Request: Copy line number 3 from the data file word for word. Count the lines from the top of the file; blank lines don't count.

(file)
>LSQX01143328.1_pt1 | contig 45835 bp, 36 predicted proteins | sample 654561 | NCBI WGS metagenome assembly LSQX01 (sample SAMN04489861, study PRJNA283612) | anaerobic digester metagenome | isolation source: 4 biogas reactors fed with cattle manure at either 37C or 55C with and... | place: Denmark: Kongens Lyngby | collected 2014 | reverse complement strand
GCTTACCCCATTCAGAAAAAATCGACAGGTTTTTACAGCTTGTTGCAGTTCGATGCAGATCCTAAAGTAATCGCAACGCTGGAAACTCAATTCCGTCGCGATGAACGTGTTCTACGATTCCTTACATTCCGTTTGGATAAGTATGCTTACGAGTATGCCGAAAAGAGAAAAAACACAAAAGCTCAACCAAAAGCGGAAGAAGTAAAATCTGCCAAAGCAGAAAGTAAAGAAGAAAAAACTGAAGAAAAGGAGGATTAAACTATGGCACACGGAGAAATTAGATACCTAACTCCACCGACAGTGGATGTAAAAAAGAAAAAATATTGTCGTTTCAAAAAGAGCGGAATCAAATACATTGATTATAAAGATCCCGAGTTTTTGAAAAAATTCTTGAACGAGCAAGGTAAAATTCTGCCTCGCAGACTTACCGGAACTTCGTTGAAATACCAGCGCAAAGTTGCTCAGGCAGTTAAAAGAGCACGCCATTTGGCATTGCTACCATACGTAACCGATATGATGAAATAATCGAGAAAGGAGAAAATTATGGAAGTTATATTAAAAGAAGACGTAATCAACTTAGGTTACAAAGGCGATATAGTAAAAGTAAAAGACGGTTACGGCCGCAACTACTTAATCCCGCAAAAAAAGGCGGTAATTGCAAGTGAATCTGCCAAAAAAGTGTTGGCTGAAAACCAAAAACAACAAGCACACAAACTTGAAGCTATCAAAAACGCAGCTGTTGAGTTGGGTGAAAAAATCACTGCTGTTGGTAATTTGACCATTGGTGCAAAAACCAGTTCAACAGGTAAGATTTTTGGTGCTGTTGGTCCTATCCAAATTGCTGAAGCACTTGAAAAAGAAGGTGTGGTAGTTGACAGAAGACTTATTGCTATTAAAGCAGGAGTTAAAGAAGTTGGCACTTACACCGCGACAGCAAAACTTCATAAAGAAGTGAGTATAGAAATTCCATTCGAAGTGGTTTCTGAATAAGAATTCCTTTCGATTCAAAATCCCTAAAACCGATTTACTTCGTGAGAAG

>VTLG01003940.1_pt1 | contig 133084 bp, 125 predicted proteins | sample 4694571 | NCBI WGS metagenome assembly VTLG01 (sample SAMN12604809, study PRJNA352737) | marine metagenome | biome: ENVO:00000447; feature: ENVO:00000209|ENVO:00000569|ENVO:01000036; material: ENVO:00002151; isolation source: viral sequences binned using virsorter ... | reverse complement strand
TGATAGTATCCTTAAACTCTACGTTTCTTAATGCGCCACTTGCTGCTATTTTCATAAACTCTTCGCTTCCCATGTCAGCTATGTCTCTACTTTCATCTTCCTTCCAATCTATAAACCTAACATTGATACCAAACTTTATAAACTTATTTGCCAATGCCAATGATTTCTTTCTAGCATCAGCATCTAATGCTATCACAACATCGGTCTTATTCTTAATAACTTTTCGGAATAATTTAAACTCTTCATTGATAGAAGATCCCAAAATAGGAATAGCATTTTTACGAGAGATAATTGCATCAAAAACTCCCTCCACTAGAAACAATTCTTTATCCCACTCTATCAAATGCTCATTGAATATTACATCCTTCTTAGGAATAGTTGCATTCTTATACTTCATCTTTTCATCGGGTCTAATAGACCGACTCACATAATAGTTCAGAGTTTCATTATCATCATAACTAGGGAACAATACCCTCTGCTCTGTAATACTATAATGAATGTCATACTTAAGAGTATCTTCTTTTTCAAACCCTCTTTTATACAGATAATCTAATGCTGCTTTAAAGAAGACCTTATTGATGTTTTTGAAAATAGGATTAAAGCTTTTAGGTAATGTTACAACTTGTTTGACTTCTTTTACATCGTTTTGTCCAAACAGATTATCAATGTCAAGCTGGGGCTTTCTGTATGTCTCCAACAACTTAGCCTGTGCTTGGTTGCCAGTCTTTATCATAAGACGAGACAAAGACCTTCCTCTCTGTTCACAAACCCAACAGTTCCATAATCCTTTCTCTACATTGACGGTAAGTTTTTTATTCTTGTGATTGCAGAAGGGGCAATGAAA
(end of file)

>VTLG01003940.1_pt1 | contig 133084 bp, 125 predicted proteins | sample 4694571 | NCBI WGS metagenome assembly VTLG01 (sample SAMN12604809, study PRJNA352737) | marine metagenome | biome: ENVO:00000447; feature: ENVO:00000209|ENVO:00000569|ENVO:01000036; material: ENVO:00002151; isolation source: viral sequences binned using virsorter ... | reverse complement strand